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  • About David Abrams

    David Abrams is an attorney at the Law Office of David H. Abrams in Tallahassee, Florida. He studied law at City University of New York Law School. He is a native of Westmoreland, New York. His practice assists those facing foreclosure, debt collection lawsuits, or dealing with a loss of income associated with illness or injury. He also assists with issues of estate planning and guardianship. He is married to Barbara Demby Abrams. More information, including “The People’s Law Podcast" is available at http://bigbendbankruptcy.com
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    David Abrams' - You And The Law...

    Early lawyer involvement in tenant problems and foreclosures may prevent eviction, loss of home

    By: David Abrams
    January 24, 2012

    I was watching the proceedings in our local County Court recently when a case was called involving a couple who were facing eviction because they had stopped paying rent after receiving a foreclosure notice.

    Without the assistance of a lawyer, they informed the Court that they didn’t know what to do when they were served a copy of a foreclosure lawsuit.  They expressed feelings of betrayal and exploitation that their landlord had defaulted on his mortgage payments while they had previously been diligent in making their rent payments. When they were served a copy of the foreclosure lawsuit they stopped paying the rent. 

    They were afraid that the rent would be wasted because they didn’t know how much longer they would be able to stay in their home. Also, they weren’t sure if they should be paying their rent to the bank, the court, or to the landlord. Trust with their landlord had been broken and his assurances that they were not facing immediate loss of their home were not reassuring.  The landlord, upset at not receiving the rent, then filed an eviction action against the couple. 

    Fortunately, this couple had saved their rental payments and, when the eviction was filed, had the money available to pay the rent into the Court. 

    Ultimately, the couple was able to save their rental home, but only after paying the past due rent, late fees, court costs, and the landlord’s attorney fees.  It was an expensive mistake not entirely of their own making.  I know from my own clients’ experiences that this scenario is hardly unique. 

    The law requires that tenants residing in a residential property that is subject of a foreclosure action be served with a copy of the foreclosure lawsuit. 

    This is because the tenant has an interest in possession of the property and the foreclosure could potentially impact that possessory right.  A tenant has a right to be heard in a foreclosure, although few file a response or seek legal representation.  Many tenants who receive foreclosure lawsuits simply stop paying rent and move from the property.

    This is unfortunate because it can create legal problems for the tenant and leaves the landlord, creditor, and community with an empty property.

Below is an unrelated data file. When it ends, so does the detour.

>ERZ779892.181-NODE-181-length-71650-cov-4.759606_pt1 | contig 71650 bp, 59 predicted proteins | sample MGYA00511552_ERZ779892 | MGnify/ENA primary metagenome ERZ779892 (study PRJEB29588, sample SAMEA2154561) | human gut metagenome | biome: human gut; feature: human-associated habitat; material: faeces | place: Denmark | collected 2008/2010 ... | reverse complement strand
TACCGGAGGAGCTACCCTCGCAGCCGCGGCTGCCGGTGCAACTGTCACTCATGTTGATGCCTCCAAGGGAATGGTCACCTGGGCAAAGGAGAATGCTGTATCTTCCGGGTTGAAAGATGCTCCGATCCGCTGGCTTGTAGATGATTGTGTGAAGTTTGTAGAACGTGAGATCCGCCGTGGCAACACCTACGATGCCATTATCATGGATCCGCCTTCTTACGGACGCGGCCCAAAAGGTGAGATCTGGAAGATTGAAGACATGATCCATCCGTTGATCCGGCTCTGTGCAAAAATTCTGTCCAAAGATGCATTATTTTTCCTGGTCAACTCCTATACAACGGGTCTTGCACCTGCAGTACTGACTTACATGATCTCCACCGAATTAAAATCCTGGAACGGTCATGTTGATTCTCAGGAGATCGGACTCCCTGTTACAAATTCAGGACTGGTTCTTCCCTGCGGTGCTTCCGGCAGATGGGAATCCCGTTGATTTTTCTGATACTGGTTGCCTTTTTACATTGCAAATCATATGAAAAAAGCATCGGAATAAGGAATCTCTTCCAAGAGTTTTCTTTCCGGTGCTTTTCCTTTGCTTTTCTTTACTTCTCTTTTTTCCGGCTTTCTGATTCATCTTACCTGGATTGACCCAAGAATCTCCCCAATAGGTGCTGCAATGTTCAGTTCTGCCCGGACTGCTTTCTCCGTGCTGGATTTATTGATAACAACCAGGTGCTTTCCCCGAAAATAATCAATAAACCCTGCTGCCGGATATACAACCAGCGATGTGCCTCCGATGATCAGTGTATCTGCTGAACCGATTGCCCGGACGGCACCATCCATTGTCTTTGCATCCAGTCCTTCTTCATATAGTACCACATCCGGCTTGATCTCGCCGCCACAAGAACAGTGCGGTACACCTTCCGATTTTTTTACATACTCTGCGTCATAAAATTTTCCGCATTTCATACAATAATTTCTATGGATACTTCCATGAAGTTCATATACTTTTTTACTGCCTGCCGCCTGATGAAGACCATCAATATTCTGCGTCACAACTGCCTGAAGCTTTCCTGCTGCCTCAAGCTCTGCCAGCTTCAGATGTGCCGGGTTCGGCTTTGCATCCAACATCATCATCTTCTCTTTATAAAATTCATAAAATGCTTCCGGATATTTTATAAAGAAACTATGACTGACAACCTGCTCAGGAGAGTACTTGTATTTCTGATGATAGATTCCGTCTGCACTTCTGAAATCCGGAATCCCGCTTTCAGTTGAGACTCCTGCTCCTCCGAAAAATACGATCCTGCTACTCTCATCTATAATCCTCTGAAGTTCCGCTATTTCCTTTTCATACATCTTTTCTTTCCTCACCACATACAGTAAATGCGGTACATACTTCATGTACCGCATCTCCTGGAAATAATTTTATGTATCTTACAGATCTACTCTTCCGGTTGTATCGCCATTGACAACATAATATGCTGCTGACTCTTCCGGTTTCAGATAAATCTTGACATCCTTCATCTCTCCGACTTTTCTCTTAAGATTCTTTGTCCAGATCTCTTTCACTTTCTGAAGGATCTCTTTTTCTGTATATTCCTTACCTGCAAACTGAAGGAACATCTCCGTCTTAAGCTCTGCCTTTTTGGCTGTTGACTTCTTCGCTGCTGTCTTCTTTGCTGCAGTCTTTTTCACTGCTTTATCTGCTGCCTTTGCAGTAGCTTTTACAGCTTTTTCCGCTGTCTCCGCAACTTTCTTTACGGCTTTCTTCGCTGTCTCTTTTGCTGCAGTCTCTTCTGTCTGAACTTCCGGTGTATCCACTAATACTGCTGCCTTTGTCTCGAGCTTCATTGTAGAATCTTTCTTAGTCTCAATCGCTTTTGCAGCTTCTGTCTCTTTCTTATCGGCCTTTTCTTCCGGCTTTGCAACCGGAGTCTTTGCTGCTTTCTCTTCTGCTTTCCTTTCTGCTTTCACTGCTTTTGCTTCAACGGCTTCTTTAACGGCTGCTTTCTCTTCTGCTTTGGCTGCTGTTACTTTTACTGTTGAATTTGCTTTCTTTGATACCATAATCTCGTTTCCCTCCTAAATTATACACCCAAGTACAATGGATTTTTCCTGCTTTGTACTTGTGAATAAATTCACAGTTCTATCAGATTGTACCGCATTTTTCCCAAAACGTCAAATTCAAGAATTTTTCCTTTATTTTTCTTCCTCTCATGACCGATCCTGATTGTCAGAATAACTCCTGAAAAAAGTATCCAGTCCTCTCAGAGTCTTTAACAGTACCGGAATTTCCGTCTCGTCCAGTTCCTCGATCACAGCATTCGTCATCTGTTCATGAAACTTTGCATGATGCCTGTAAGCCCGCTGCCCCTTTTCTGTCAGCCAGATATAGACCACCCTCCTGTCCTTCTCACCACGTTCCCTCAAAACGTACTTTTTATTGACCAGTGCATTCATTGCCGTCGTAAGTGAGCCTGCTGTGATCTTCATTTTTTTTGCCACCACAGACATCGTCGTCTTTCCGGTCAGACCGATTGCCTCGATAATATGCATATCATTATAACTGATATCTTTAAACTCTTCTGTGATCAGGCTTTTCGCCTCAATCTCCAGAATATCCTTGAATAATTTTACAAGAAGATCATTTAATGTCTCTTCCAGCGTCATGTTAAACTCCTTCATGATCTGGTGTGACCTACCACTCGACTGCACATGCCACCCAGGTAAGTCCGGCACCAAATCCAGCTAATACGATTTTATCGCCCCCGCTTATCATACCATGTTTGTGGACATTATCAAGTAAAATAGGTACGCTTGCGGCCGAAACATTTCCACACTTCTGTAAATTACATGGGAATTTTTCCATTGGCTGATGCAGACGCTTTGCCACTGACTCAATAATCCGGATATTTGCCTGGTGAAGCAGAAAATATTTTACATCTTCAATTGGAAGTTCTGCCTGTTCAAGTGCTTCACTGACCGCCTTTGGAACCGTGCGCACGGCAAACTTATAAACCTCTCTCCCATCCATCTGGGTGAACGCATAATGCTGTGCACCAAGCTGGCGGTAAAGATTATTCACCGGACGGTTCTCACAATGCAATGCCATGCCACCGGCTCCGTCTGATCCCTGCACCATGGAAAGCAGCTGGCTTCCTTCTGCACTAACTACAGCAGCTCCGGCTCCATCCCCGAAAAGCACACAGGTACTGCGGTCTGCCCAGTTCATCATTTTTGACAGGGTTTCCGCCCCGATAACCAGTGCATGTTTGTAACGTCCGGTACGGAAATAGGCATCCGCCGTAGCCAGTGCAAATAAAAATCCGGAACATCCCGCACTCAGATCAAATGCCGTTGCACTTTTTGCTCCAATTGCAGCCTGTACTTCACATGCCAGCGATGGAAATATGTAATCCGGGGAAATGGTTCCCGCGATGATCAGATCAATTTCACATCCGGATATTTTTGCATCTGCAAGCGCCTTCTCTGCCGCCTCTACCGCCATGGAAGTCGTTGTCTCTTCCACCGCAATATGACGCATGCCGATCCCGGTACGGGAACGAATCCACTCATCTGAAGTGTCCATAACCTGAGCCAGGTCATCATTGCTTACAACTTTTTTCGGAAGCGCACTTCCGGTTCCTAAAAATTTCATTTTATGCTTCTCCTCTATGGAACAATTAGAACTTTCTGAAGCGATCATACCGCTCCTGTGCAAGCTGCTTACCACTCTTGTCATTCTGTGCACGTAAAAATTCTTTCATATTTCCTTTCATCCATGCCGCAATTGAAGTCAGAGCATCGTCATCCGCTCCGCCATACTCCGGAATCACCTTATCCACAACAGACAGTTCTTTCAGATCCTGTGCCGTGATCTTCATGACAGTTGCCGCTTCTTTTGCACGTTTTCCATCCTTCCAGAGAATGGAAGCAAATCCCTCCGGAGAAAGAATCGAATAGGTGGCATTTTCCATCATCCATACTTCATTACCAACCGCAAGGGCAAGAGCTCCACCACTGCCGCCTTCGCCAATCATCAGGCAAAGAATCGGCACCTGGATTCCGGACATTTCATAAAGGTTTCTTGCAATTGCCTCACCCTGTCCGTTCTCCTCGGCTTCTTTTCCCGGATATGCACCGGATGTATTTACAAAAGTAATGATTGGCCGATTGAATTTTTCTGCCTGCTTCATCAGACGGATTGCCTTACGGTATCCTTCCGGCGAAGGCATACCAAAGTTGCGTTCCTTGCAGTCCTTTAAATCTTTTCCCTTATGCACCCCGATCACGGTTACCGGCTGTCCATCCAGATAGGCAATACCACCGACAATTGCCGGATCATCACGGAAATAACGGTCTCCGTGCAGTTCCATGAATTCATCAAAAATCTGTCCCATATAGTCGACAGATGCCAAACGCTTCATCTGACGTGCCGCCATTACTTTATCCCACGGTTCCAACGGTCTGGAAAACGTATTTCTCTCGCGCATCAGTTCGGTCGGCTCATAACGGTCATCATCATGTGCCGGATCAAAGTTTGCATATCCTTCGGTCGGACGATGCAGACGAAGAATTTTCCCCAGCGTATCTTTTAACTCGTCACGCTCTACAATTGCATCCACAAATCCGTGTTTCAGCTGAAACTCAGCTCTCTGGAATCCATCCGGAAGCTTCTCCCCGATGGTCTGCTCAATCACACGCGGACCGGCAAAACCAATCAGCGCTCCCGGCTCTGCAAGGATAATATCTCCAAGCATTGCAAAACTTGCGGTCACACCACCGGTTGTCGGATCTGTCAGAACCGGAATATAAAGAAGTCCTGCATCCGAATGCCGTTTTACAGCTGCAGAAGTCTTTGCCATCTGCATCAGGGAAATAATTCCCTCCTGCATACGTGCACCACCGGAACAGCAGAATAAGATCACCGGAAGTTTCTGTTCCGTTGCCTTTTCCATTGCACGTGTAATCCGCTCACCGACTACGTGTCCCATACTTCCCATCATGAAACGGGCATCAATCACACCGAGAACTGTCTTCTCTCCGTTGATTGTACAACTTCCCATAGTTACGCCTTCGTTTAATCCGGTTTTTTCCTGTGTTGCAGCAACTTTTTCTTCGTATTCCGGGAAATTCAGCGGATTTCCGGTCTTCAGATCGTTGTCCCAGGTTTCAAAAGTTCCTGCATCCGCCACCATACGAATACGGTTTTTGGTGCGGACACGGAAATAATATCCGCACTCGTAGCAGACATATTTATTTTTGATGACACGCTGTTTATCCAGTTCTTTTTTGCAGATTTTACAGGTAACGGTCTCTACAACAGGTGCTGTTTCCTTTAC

It is important that tenants understand that foreclosure does not mean that they will be immediately subject to eviction from their rental property.  In 2009 Congress passed the “Protecting Tenants at Foreclosure Act” which created important protections for renters whose landlords loose their property to foreclosure.

    This law was scheduled to expire in December 2012, but has since been extended until 2014.  Tenants must, at a minimum, be given 90 days after a foreclosure sale to vacate the premises.  Given that foreclosure lawsuits often languish in the Courts, sometimes taking a year or more to complete, a tenant may complete their lease prior to a foreclosure sale. 

    Payment of rent during foreclosure is an important concern for tenants.  First and foremost, a tenant should not simply stop paying rent.  However, the question does sometimes arise as to who is the proper recipient of the rent payment?  Tenants who are confused regarding their rights and responsibilities should contact an attorney for guidance. 

    Under no circumstance should the tenant assume that a foreclosure means they can stay in the property rent-free.  If the landlord disappears, as sometimes happens, the rent should be saved in the event that back rent needs to be paid in order to remain in the property. 

    The importance of a tenant obtaining early competent legal counsel cannot be understated. 

    This is a complicated area of law that requires knowledge of residential landlord tenant law, foreclosure, contracts, and civil procedure.  Even a tenant who simply wants to terminate his or her lease due to the foreclosure faces procedural requirements that left unfulfilled could result in liability for rent due for the duration of the lease. Therefore, early lawyer involvement for the tenant is very valuable. 

    There are a number of options available for tenants seeking legal counsel. 

    Tallahassee has several lawyers who limit their representation to tenants only and who provide free 30-minute consultations.  Additionally, Legal Services of North Florida runs a homelessness prevention program for clients who meet their income qualification